Although the title of this article is stolen from the travels through Spanish art history of a 40 something year old, my article provides a student’s perspective on, specifically, the art on display in Madrid.
Cathedral Almudena is, in itself, an artistic masterpiece. The statues of angels outside, fronting a detailed, pale blue cathedral combine to present a beautiful exterior which complements the exquisite interior. Clothes from religious occasions can be found in the museum section of this cathedral, along with jewellery and sports trophies (an interesting combination, to be sure). The bright coloured ceilings in the main part of the cathedral are uncharacteristic for cathedrals, but provide a vivid element for admiration when gazing upwards.
The Basilica of San Francisco el Grande boasts the most spectacular ceilings that I have ever seen. They are mesmerising and contain amazingly detailed paintings of disciples, Jesus and Mary which line the ceilings, and statues surround the interior of the cathedral. The sun shines down through a stained-glass dome, and highlights the glitter and gilt which line the panels.
The Royal Palace’s architecture is beyond impressive, and inside is the largest collection of tapestries on display in any European palace I’ve seen, and also on display is the first edition of Don Quixote; a real treat for art lovers anywhere! As if that wasn’t enough, five instruments from the Stradivarius collection are on display in the music room. An artistic, literary and musical delight of a palace!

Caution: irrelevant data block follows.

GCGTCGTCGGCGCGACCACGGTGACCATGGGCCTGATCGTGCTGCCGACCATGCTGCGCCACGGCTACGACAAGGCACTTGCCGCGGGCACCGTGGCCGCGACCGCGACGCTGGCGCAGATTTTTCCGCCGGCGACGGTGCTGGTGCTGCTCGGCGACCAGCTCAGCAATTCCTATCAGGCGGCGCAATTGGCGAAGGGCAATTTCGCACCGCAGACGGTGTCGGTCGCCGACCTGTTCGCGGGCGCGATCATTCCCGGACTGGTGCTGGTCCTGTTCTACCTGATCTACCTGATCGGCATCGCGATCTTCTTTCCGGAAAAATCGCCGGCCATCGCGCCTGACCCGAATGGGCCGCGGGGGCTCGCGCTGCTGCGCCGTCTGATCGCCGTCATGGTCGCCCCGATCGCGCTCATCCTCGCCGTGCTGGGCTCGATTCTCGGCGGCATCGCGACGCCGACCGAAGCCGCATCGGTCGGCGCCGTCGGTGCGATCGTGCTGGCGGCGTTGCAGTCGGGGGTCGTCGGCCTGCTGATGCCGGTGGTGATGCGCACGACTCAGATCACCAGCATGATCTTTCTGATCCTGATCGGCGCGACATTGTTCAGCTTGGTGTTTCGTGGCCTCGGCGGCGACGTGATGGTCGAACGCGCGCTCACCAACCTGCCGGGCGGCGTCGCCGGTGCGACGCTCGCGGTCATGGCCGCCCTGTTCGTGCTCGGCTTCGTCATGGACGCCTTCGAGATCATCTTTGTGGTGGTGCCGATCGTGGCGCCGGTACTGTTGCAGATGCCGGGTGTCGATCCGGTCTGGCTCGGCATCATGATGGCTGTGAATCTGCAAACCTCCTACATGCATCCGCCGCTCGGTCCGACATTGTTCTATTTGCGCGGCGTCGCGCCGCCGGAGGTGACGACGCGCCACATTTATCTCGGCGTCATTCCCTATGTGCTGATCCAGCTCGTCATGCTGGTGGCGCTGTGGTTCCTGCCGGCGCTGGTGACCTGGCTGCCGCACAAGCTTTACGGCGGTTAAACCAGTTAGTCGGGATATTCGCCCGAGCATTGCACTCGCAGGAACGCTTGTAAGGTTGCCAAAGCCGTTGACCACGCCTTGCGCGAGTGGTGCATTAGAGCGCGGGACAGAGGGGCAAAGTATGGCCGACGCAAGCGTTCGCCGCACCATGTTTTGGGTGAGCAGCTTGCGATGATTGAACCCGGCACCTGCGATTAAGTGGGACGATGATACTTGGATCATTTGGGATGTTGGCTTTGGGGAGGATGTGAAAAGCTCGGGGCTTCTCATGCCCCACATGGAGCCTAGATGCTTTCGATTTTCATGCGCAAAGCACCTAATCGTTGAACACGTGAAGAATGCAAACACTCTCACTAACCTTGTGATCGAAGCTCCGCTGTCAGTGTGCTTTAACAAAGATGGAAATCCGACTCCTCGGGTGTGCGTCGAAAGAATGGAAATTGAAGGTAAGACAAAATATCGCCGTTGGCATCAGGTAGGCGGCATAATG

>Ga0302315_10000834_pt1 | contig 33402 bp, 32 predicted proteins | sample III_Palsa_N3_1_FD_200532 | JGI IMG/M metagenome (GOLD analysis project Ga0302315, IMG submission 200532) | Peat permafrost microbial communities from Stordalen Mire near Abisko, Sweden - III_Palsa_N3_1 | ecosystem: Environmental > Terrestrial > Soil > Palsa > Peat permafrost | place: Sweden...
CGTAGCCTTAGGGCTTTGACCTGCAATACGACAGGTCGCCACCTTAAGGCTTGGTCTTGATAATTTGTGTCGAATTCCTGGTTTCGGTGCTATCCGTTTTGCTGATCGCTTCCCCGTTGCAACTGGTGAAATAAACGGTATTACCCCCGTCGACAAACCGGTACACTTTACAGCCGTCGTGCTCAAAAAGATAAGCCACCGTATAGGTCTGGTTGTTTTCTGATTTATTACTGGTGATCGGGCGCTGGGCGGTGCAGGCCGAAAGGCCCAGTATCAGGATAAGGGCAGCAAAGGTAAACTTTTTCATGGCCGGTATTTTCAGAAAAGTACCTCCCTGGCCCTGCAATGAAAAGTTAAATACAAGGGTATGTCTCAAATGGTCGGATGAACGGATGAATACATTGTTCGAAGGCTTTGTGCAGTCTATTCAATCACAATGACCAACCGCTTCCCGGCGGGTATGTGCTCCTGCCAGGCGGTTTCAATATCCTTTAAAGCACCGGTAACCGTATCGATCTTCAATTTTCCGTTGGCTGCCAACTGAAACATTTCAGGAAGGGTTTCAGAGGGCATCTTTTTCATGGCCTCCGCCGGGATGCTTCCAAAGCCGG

The Palacio de Cibeles (once the people’s palace, now a place of art and science exhibitions) has many floors boasting a great variety of exhibitions for artists and scientists alike. From writing interactive speech bubbles for real people on the street (footage via CCTV), to an exhibition of art by refugees, this palace places a whole new meaning on the phrase “for the people”.
The Monasteria de las Descalzas Reales is not only a working nunnery, but a gallery of religious art. With tours in English and Spanish, tourists and citizens alike can learn the history of the artwork as they walk the steps that nuns from the 1500s to the modern day will have taken. Featuring works by Titian, Rubens & Bruegel, holy relics, tapestries and statues, this monastery is worth a visit for those with or without religious tendencies.
So on your European travels, I hope I have convinced you to give Madrid and its arty areas a visit. Whether looking up to artistic ceilings, gazing into glass cases of expensive string instruments, or admiring tapestries over twice as wide and tall as the person admiring them, Madrid truly has it all.
Images courtesy of Isla McLachlan